Wednesday, May 25, 2022

How to reduce the risk of Sudden Infant Death Syndrome

In one year, all across this country, approximately 2,500 infants die of Sudden Infant Death Syndrome, also known as SIDS. SIDS awareness is critical. If you are not familiar with that term, SIDS is the unexpected death of an apparently healthy infant during sleep. Prior to 1992, most babies in the United States slept on their stomachs. In 1992, after researchers discovered that infants were approximately 12 times more likely to be found on their stomachs than on their backs when they had died of SIDS, the American Academy of Pediatrics (AAP) recommended that all infants be placed to sleep on their backs or sides. Later, the side position was eliminated from the recommendation because infants could roll from their sides to their stomachs in their sleep. Since that original sleep position recommendation was made by the AAP in 1992, 50% fewer infants have died from SIDS. Putting babies to sleep on their backs turned out to be a simple and effective way to reduce the risk of Sudden Infant Death Syndrome!

                                                               Photo Credit: Free Digital

Following these recommendations reduces the risk of SIDS.

  • Position your infant on their back to sleep. 
  • Use a firm, flat sleep surface.  
  • Your baby can be brought into your bed for feeding or comforting, but return your baby to her back in her crib when you are ready to go to sleep.  
  • Bed-sharing is not recommended for any babies.  
  • Room share by keeping baby’s sleep area in the same room where you sleep, ideally for the first 6 months.  
  • Keep soft objects, loose bedding, or any objects that could increase the risk of entrapment, suffocation, or strangulation out of the baby’s sleep area.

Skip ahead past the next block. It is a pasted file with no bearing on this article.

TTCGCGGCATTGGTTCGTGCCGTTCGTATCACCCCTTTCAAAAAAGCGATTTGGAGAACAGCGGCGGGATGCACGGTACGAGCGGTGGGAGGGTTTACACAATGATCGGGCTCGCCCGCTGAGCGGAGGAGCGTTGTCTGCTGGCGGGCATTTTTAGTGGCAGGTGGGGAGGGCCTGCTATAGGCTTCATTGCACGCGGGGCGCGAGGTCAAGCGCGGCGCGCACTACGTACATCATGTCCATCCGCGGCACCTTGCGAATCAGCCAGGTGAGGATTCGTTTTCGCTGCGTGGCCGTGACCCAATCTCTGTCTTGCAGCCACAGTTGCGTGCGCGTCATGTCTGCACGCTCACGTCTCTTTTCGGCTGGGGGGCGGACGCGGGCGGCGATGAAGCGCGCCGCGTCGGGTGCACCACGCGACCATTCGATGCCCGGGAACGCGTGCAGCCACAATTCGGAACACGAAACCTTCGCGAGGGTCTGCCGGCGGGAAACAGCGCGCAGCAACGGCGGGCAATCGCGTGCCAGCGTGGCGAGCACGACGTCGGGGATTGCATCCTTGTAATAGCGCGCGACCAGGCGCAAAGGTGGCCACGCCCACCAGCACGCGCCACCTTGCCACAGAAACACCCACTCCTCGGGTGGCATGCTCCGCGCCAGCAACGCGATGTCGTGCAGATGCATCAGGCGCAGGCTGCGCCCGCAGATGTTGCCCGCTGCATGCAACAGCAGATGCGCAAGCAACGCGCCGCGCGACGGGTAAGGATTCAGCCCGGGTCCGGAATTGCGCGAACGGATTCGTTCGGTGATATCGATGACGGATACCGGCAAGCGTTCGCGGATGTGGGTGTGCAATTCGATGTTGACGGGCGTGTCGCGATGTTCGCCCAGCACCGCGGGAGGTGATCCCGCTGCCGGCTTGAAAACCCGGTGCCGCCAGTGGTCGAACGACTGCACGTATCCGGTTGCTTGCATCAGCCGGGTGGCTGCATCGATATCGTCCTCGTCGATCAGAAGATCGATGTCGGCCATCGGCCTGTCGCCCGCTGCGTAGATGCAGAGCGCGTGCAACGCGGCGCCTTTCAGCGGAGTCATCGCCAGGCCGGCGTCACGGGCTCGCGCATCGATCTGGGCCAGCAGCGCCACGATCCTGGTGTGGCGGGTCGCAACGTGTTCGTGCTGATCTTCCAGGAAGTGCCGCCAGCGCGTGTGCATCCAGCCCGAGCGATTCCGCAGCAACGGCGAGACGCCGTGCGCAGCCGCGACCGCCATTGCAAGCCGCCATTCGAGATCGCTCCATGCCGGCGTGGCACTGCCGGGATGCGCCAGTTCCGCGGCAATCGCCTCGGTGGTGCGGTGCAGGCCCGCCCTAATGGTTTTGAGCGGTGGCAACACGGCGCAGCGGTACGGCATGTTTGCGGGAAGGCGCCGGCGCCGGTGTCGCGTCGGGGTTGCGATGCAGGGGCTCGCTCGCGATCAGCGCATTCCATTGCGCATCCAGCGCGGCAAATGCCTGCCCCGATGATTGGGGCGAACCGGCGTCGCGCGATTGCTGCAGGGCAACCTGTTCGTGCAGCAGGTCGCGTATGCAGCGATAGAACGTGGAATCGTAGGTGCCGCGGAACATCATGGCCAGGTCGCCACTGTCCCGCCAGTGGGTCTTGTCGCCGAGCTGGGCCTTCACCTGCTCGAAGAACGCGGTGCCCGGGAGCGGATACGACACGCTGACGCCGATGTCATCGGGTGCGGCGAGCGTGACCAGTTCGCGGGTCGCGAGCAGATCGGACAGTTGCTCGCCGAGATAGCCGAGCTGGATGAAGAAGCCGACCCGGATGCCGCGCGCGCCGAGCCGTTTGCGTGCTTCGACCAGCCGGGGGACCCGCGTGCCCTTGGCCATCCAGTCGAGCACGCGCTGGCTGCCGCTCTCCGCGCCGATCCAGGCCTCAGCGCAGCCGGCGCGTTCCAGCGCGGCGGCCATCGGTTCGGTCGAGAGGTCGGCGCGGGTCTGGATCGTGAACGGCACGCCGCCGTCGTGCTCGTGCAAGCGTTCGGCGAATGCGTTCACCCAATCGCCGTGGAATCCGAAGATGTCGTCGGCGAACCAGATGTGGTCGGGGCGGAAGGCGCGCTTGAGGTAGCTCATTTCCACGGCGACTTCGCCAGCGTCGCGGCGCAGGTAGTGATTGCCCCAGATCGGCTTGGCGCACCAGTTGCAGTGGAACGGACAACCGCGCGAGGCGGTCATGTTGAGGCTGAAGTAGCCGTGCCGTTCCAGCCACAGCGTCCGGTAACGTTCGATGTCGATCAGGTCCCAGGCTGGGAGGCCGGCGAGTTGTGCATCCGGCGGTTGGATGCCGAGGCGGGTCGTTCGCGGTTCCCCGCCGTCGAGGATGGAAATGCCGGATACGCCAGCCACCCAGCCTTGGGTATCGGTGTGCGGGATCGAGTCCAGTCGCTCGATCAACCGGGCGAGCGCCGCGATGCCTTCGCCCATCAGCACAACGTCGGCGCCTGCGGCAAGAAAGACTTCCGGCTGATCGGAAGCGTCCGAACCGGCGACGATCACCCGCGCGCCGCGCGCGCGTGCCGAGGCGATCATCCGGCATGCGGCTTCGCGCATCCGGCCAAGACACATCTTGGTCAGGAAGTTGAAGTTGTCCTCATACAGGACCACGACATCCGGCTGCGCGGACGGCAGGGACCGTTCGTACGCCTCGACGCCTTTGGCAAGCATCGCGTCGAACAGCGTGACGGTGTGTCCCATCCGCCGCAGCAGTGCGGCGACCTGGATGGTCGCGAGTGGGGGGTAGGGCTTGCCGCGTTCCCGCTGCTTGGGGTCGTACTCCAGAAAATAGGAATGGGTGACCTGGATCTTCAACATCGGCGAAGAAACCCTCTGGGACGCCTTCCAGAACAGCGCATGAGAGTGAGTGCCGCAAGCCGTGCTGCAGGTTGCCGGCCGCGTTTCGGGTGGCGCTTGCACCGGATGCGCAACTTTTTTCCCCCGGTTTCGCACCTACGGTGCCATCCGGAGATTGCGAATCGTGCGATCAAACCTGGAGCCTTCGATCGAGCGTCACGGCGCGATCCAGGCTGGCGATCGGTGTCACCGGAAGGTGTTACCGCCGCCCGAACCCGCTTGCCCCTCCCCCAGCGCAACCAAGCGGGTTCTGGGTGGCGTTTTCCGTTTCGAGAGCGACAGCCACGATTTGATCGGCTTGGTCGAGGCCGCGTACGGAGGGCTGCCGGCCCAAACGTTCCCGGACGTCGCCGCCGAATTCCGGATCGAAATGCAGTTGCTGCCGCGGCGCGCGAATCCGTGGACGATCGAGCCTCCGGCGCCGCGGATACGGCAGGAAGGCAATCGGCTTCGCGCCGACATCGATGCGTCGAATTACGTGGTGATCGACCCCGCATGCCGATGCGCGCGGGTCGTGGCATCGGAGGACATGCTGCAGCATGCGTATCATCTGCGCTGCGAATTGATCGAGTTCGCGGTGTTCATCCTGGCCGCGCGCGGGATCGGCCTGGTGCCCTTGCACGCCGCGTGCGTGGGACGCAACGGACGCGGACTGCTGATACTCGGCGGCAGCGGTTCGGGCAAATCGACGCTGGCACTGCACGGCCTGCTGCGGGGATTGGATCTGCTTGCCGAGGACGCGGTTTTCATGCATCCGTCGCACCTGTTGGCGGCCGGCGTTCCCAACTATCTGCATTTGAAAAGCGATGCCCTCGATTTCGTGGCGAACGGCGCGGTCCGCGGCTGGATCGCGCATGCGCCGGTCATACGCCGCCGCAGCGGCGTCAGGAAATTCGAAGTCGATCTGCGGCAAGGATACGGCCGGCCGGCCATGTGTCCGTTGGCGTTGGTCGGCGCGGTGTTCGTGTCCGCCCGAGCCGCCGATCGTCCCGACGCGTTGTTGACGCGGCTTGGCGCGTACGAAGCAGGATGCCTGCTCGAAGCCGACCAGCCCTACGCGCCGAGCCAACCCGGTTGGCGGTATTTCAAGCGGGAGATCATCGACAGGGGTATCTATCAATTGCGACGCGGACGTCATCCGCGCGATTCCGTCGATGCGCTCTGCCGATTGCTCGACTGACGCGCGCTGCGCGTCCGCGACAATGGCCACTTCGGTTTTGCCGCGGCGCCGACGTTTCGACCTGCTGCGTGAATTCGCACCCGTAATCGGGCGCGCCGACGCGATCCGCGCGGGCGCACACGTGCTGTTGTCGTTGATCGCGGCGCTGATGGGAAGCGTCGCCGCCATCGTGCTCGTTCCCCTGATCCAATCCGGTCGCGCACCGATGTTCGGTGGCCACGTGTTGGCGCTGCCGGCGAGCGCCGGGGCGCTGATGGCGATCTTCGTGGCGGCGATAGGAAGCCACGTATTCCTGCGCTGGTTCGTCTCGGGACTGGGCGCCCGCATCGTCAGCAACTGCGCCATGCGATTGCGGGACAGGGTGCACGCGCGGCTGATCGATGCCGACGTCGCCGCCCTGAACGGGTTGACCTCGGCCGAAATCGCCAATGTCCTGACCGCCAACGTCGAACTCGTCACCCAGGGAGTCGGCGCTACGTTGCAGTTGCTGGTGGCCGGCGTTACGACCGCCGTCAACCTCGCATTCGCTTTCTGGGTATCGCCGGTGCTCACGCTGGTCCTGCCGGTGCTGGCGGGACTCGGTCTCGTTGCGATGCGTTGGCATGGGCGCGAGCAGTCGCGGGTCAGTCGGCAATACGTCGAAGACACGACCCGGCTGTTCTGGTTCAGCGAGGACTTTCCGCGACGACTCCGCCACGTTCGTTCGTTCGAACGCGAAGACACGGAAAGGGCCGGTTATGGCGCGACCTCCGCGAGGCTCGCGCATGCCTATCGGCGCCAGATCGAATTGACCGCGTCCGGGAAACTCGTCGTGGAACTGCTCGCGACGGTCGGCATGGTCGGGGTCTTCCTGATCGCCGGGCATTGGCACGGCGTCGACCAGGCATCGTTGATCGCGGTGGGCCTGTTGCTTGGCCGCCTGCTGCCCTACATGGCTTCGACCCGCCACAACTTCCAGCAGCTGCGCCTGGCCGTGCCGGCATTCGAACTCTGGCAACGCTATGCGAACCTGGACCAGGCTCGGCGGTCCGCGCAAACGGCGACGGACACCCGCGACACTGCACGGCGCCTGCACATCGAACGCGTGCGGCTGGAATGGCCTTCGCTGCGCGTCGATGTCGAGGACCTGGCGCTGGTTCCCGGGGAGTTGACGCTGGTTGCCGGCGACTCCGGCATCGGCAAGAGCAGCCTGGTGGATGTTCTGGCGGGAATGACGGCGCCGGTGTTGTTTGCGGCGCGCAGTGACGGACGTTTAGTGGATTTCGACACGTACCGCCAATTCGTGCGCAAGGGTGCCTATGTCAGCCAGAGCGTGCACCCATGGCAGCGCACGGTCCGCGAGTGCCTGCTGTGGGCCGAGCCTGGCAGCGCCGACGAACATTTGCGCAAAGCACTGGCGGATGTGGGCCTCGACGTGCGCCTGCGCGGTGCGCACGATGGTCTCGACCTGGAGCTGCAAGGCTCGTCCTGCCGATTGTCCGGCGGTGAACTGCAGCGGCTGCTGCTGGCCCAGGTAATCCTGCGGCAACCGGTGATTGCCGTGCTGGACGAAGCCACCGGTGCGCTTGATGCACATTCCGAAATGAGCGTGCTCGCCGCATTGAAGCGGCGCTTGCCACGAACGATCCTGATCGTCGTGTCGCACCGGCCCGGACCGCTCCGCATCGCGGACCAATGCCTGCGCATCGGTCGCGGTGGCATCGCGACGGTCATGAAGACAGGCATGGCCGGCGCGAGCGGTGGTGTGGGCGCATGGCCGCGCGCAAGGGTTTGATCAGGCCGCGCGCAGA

• Do not let your baby fall asleep on nursing pillows or pillow-like lounging pads.  
  • Never place your baby to sleep on a couch, sofa, or armchair.  
  • It is fine to swaddle your baby. However, make sure that your baby is always on her back when you swaddle her.  
  • Try giving a pacifier at nap time and bedtime.  
  • Set up a separate but proximate sleeping environment.  
  • Do not smoke or use any nicotine products during pregnancy or around your baby. Secondhand smoke increases baby’s risk of SIDS. 
  • Avoid alcohol, marijuana, opioid, and illicit drug use during pregnancy. 
  • Don’t let your baby overheat. She should be lightly clothed for sleep, with the bedroom temperature remaining comfortable.  
  • Use a crib, bassinet, or play yard. These have safety standards. Never let your baby sleep on a couch, armchair, cushion, or adult bed.  
  • Avoid commercial devices marketed to reduce the risk of SIDS. Research reveals that sleep positioners (flat or wedged mats with side bolsters) pose a risk of suffocation because a baby can get trapped and suffocate between the sleep positioner and the side of a crib or bassinet. 
  • Don’t let your baby share a bed.  
  • Breastfeeding is recommended.  
  • Pregnant women should receive regular prenatal care.  
  • Do not rely on home monitors as a strategy to reduce the risk of SIDS. 
  • There is no evidence that home monitors decrease the incidence of SIDS. 
  • Keep immunizations up to date. 
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